News Archive
Mar 9, 2011 - Colombian President Meets with Atomic Bomb Survivors
President Santos of Colombia shakes hands with survivor Tsuboi Susumu, who lost both parents in the atomic bombing of Hiroshima
Nine survivors of the atomic bombings of Hiroshima and Nagasaki traveling with Peace Boat met with Colombian President Juan Manuel Santos Calderón during the ship's port of call in Cartagena on February 25, 2011. The president's warm reception of the survivors (Hibakusha) and his support for their message served as an important contribution to global efforts to create a world free of nuclear weapons, and further cemented Latin America's leading role in the issue.

Nine survivors (flanking the right and left side of President Santos) were designated by the Japanese Government as "Special Communicators for a Nuclear-Free World"
Designated by the Japanese Government as "Special Communicators for a Nuclear-Free World," the survivors are participating in Peace Boat's fourth Global Voyage for a Nuclear-Free World-Hibakusha Project. The aim of the project is to raise awareness of the urgent need for global nuclear abolition by giving people around the world the opportunity to hear firsthand the testimonies and opinions of those who have survived a nuclear attack. Eight countries in the world today possess approximately 22,000 nuclear weapons--many of which are far more powerfully destructive than those used in Hiroshima and Nagasaki in 1945, and can destroy the Earth several times over in their totality. Many people are not aware of this, however, nor conscious of how the enormous sums spent maintaining and developing nuclear weapons far outstrips funds allocated to education, health, and environmental sustainability.

Each survivor received a symbolic key to Cartagena City
President Santos told the Hibakusha delegation that he had visited Hiroshima in the past, and understood their deep wish for a world without nuclear weapons. His support for their activities was joined by the City of Cartagena, which presented the delegation with keys to the city, and by the University of Cartagena, which offered its auditorium to the suvivors as a venue for them to share testimonies of their experiences to a packed audience. Meeting with the president, city officials, and ordinary citizens provided a tremendous boost to the Hibakusha, and gave them determination to redouble their efforts to create a world free of nuclear weapons that would guarantee that innocent civilians would not be subjected in the future to the pain, horror, and after-effects that they experienced. One survivor, Yamanaka Emiko, reported that despite undergoing decades of difficulties, her experience in Cartagena made her appreciate her life in a renewed way.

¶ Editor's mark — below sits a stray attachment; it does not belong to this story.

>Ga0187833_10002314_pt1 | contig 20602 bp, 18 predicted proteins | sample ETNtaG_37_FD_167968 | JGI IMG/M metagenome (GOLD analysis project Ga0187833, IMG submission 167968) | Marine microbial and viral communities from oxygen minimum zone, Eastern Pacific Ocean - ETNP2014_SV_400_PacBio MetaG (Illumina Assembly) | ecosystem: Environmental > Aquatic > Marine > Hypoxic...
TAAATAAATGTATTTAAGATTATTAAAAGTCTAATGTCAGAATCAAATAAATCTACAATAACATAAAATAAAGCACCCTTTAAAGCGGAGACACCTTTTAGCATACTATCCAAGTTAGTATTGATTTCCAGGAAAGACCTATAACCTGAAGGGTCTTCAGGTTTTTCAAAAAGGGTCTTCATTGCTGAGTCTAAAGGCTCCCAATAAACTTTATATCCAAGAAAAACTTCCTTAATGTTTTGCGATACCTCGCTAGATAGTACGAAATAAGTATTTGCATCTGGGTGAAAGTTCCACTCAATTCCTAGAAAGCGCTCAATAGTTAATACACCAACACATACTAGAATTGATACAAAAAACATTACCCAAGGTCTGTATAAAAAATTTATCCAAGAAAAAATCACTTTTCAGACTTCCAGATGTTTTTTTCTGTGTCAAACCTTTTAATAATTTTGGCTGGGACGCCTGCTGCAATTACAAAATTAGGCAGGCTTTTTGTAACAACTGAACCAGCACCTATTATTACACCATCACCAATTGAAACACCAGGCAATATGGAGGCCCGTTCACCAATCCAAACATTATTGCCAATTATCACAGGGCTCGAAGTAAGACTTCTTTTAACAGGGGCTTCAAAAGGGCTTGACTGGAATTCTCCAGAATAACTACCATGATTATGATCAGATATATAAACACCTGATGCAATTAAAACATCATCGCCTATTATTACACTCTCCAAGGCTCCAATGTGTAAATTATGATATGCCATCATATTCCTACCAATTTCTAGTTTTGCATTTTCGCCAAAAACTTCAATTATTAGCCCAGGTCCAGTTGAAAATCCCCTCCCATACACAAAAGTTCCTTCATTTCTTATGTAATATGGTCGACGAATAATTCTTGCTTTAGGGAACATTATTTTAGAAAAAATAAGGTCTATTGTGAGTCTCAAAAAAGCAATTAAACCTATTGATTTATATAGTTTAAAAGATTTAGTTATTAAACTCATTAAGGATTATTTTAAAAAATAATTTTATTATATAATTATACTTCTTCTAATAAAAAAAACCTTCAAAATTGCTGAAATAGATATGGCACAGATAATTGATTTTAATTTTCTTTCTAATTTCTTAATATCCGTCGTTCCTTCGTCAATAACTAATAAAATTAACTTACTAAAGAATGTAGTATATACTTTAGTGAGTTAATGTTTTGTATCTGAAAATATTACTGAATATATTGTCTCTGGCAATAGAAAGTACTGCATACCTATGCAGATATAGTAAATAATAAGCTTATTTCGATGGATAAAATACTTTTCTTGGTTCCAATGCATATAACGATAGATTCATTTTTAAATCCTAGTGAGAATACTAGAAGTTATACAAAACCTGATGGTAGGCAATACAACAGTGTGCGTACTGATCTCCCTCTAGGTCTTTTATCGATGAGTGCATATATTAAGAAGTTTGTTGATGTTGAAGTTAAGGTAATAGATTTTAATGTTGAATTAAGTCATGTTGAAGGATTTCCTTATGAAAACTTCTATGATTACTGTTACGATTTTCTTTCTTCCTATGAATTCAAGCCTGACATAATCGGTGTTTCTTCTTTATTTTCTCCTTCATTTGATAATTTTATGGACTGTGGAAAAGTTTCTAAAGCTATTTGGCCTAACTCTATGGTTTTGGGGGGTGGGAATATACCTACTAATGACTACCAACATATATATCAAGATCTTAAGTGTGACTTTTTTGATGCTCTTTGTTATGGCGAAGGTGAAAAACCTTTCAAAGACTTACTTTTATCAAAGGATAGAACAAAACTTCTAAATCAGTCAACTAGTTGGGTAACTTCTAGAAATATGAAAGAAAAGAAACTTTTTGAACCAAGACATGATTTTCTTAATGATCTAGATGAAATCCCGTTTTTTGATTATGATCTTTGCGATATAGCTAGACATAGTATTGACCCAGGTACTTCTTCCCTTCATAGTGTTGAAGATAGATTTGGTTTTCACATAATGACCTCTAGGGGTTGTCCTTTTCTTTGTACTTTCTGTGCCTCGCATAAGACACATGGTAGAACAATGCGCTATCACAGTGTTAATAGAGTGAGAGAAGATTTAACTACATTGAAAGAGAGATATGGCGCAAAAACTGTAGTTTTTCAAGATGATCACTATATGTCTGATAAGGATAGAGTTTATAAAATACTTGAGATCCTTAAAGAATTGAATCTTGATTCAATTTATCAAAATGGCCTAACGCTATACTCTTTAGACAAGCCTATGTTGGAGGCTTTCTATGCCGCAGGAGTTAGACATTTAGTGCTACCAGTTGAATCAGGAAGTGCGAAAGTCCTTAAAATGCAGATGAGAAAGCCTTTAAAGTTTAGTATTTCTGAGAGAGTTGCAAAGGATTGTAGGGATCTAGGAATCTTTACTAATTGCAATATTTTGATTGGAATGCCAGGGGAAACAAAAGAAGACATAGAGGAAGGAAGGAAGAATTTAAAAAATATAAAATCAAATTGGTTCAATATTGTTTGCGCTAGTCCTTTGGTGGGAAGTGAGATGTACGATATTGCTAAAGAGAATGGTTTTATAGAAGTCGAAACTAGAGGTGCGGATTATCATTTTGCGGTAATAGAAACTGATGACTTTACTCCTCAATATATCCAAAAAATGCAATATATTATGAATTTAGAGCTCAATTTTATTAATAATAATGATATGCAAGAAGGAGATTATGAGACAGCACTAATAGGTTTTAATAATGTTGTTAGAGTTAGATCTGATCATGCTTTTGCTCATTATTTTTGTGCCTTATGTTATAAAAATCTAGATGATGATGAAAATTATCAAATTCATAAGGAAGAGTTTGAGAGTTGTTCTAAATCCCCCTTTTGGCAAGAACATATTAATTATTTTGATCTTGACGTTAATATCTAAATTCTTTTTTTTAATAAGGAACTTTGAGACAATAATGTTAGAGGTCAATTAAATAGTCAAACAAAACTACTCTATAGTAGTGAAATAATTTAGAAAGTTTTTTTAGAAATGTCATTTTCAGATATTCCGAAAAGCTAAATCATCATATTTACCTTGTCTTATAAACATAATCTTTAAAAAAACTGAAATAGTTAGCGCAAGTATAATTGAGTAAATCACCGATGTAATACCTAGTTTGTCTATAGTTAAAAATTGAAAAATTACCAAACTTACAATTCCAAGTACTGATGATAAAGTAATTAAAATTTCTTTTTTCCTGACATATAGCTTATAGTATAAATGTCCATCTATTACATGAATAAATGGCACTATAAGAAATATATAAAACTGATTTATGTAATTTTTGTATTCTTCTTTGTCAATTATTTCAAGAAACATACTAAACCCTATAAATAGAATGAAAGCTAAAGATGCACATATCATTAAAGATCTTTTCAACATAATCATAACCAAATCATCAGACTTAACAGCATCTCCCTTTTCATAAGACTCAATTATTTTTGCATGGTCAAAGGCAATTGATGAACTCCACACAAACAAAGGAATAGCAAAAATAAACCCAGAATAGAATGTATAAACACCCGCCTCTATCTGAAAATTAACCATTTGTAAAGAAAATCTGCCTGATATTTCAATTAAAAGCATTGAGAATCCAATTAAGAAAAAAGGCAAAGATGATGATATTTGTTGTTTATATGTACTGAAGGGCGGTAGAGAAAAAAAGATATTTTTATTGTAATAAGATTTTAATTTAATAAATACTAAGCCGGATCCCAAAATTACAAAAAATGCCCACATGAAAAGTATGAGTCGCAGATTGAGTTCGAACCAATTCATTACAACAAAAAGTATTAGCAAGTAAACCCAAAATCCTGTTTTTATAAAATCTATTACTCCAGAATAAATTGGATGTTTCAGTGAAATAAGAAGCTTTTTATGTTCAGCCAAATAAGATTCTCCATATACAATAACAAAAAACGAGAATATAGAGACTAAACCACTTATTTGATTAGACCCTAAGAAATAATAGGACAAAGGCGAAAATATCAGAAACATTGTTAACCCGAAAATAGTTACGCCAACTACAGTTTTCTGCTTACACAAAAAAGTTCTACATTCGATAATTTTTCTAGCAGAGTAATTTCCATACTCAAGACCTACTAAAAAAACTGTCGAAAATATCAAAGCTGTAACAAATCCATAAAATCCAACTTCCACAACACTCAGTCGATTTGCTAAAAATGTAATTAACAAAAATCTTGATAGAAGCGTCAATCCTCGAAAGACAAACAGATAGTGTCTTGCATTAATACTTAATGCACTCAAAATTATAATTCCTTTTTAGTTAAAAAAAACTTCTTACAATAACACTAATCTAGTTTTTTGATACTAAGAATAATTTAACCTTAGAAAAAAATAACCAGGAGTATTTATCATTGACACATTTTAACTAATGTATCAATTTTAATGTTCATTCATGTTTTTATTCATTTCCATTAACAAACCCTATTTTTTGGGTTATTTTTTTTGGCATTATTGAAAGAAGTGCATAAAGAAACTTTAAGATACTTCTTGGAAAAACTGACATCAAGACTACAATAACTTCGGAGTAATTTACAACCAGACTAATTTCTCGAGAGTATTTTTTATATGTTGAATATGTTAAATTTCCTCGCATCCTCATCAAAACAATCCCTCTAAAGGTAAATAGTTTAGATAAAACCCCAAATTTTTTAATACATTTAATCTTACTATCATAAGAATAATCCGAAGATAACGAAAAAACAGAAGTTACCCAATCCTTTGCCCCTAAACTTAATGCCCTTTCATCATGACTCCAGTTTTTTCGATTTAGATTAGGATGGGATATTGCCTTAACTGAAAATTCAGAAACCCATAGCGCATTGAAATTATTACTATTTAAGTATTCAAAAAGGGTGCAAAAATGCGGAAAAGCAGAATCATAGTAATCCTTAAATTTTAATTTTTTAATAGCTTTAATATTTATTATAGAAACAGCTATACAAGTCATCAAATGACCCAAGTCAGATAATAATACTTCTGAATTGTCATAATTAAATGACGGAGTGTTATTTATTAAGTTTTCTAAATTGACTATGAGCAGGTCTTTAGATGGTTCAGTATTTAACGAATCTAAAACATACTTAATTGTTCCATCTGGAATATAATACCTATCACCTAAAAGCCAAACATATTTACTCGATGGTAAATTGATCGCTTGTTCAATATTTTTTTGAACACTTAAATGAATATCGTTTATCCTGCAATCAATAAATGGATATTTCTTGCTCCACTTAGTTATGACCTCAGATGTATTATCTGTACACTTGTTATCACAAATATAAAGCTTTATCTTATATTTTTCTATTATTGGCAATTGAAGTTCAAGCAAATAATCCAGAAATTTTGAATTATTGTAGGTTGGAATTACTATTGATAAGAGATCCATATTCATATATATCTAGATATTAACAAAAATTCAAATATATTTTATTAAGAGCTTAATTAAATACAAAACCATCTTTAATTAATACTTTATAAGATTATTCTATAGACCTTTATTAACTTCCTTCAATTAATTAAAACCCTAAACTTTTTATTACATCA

Visitors view an exhibition about Hiroshima and Nagasaki at the University of Cartagena. More than 200 people packed an auditorium at the university to listen to Hibakusha testimonies
Latin America and the Caribbean became the first inhabited region in the world to become a Nuclear Weapon Free Zone in the 1960s under the Treaty of Tlatelolco, and the region plays an increasingly important role in the growing movement worldwide for nuclear abolition today. Costa Rica has submitted a plan to the United Nations for a convention that bans the use, threat of use, possession, development, testing, deployment and transfer of nuclear weapons, and last year former Cuban President Fidel Castro and Nicaraguan President Daniel Ortega met with survivors traveling onboard Peace Boat and also added their voices to the call for a nuclear-free world. Moreover, membership in Mayors for Peace, an initiative started by the former mayor of Hiroshima and Nagasaki to promote nuclear abolition, is growing rapidly throughout Latin America and the Caribbean.

Documents for download
Global Hibakusha Forum Statement for a Nuclear-Free World (English)